My music is evidence of my soul’s will to live.
– Charles Mingus
Off of the cafeteria, past the puzzles that smelled like cat pee and the front desk where we got our medication, I would sit with Carlos (not his real name because nah bruh.) We would talk when we didn’t want to be with the main group. Some of them were really intense and I would struggle with my introvertedness around them and want to be alone. Being with Carlos was easy because he would do all the talking. He was Bipolar I, moods cycling so fast that sometimes he’d need to leave the room so he could get himself together. He would feel things with the intensity of solar flares. Love, rage… all of it was a torrent of emotional river water that he couldn’t contain.
I asked him what landed him in there and he told me about his wife/fiancé/girlfriend. “I love her” he would say, punctuating every sentence with it like a period or exclamation point. He told me, while declaring his love over and over, that she broke it off with him and so he went to her house (I love her) and knocked but she didn’t answer. He looked in the window and saw she wasn’t home (I love her) so he cried and cried.
But then he got mad.
He cried as he threw bricks and mud at her front door, screaming her name.
He cried as he broke all her windows, screaming for her.
He cried as he fought the five police officers that showed up to get him.
I asked, at this point concerned about whether we should be talking about this because he was getting upset, if that’s what got him in here. But he kept going.
That stuff landed him in jail. No mental health professionals. No evaluation. Just a few nights in the drunk tank, charges, jail time.
When he got out, he fought any and everybody. He described going to the mall and challenging gang members to a fight by insulting them repeatedly about their gang. When they finally responded, one of them recognized who he was and told his folk to back off. Carlos was known to fight, and likely hurt, anyone. People said he was crazy.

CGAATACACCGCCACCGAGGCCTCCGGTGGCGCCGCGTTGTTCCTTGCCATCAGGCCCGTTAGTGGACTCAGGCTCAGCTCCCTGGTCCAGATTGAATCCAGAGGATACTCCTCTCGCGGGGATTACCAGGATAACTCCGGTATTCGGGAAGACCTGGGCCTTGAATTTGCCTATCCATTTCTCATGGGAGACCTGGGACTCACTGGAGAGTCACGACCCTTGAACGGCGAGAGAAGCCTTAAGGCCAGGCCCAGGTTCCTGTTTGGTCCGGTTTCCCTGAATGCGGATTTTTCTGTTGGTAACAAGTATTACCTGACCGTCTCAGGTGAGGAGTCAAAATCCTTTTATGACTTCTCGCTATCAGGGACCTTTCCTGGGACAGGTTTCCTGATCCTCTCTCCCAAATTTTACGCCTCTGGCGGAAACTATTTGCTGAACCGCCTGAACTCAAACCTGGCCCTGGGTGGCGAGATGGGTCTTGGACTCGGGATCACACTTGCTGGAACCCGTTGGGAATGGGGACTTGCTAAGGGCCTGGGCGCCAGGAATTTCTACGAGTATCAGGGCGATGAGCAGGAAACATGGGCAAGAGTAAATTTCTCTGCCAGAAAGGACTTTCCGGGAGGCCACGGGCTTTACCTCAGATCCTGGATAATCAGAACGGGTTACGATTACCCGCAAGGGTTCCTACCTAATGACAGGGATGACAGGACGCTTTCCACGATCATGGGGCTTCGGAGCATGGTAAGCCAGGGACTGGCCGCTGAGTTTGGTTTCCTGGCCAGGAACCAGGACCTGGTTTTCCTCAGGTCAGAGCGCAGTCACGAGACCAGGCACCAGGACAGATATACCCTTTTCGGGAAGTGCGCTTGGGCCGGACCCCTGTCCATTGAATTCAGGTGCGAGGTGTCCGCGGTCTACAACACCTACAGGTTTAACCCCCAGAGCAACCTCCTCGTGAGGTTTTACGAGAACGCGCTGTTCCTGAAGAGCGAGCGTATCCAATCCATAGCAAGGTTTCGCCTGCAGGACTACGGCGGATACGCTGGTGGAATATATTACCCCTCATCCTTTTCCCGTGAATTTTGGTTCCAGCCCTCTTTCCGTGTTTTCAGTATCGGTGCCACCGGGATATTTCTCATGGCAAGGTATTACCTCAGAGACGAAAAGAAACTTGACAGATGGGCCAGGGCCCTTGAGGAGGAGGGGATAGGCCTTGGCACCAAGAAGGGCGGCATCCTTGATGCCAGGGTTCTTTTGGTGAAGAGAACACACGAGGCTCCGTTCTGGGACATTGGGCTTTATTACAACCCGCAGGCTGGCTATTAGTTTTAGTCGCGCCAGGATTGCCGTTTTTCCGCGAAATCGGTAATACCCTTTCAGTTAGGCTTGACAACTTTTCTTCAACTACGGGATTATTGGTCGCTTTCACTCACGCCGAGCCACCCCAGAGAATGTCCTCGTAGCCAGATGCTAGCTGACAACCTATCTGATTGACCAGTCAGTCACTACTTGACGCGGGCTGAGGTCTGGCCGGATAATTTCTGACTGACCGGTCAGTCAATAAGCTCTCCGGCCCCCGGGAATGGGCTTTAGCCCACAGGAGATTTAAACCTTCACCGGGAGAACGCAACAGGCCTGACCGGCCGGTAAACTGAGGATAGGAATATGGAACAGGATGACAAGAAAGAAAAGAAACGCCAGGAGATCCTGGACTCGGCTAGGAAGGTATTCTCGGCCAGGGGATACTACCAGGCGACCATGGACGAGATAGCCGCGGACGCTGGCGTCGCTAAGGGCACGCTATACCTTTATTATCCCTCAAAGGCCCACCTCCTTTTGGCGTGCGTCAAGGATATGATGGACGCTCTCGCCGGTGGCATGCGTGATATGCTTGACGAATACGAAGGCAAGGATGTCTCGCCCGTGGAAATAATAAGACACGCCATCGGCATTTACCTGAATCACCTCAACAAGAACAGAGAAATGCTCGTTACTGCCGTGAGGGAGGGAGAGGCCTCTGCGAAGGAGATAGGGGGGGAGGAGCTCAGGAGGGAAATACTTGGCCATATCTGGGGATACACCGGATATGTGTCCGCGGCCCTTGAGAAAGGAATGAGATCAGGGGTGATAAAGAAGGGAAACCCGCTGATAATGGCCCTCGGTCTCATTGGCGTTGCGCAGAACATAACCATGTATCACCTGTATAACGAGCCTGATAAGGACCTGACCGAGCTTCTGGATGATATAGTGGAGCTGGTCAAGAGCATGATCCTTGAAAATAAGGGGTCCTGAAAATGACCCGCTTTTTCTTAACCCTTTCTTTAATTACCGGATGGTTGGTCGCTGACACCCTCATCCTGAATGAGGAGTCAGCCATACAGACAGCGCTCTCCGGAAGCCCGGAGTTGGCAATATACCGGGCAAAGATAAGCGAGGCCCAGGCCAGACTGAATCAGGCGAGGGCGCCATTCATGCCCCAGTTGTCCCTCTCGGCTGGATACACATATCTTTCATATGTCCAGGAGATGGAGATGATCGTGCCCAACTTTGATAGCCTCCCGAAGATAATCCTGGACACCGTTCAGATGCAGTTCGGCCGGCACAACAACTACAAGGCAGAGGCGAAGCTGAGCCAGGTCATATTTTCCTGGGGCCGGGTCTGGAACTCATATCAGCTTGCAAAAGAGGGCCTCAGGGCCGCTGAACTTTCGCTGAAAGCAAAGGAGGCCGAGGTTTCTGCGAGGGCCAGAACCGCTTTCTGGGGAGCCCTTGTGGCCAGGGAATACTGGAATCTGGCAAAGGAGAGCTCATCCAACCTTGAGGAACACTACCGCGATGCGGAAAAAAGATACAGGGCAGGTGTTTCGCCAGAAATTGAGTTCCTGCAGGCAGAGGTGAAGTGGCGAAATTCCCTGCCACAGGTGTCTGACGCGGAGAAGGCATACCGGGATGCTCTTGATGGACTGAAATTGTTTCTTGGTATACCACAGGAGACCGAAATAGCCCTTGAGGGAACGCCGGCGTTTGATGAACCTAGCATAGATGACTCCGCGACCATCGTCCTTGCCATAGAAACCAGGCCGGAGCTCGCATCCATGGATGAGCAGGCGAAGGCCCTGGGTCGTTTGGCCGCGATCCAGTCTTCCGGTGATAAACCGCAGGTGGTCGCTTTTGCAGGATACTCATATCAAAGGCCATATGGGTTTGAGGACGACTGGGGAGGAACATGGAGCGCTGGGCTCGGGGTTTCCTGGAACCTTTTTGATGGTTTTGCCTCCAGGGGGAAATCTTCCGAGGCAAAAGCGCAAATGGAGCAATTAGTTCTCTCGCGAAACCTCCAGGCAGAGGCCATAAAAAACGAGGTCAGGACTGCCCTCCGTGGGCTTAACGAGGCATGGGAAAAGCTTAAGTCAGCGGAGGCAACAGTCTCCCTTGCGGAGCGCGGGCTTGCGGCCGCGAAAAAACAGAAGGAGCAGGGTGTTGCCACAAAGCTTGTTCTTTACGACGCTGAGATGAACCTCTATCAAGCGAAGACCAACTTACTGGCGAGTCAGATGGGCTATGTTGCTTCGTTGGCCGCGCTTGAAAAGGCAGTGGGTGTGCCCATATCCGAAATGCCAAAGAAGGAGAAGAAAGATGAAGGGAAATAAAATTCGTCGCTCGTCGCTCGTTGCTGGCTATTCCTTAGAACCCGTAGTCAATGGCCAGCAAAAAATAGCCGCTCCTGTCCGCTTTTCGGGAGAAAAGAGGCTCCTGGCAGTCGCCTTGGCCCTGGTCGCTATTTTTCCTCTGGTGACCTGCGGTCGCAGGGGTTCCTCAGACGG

They tried to walk away but he followed them. They laughed it off and got into their vehicles, but he climbed onto the hood of one member’s truck. He stomped and clawed and urinated on the windshield, screaming for them to come out and fight. Frustrated, they sat idle until the police came. Officers looked up Carlos after getting him to come down. They saw that he was known for this behavior. Rather than put him in jail, where he could find more people to fight, they sent him to be with us.
At this point, I was amazed and silent. We sat there together, letting the empty space sit with us. He broke the spell by asking me why I was there. I told him and said the story wasn’t nearly as exciting and he said:
“Nah, never that. Big Black dudes get shot for what I did.”
He told me that he had never been in an institution with a man my size that had a violent incident. He didn’t believe it wasn’t possible but he certainly felt it wasn’t likely.
We just don’t survive.
People ask me sometimes if I learned something about myself in that strange period where I went into a hospital twice for the same illness and got two vastly different treatments. I got a lot out of it and I’ve written about some of it. But I’ve been scared to talk about Carlos and my central lesson:
Don’t you dare be both Black and crazy.
Don’t you dare show up vulnerable and scared because you’ll end up powerless if you wind up in the wrong place.
Don’t you dare show anger or frustration because if you do, you could be suicided or erased from society’s collective memory.
Don’t you dare mourn the loss of your mind because you could end up being labeled permanently sick if you stay in your grief too long.
You could end up like Michelle Lee Shirley.
You could end up like Rodney Hess.
Lucky for me, I was born to love breaking the rules.
My Black and my crazy belong to me. They aren’t something I would ever give away if I wanted to. They don’t sit in a box, waiting for me to take them out when it suits me. I can’t push them out of the way when someone is misunderstanding me. They sit out front, their desire to be seen and heard so much more important than my fear. Crazy, for a long time, wasn’t something I would hang onto but after some time away with the puzzles that smelled like urine I found we could get along just fine with a few rules. Black? That one has been a lot harder. The baggage felt heavier and the price seemed so high that I just didn’t want to pay it. It gets easier and lately, I’ve felt closer to my Blackness than ever as I raise a son who wants to see it in all shades and sizes. So much of life waits for us when we recognize things that feel like burdens as gifts we may not understand how to open.
My Black and my crazy are here to stay. They’re gifts, regardless of who wants to punish me for having them. I’m going to polish them like rubies, ready for sunlight to travel through their complexity.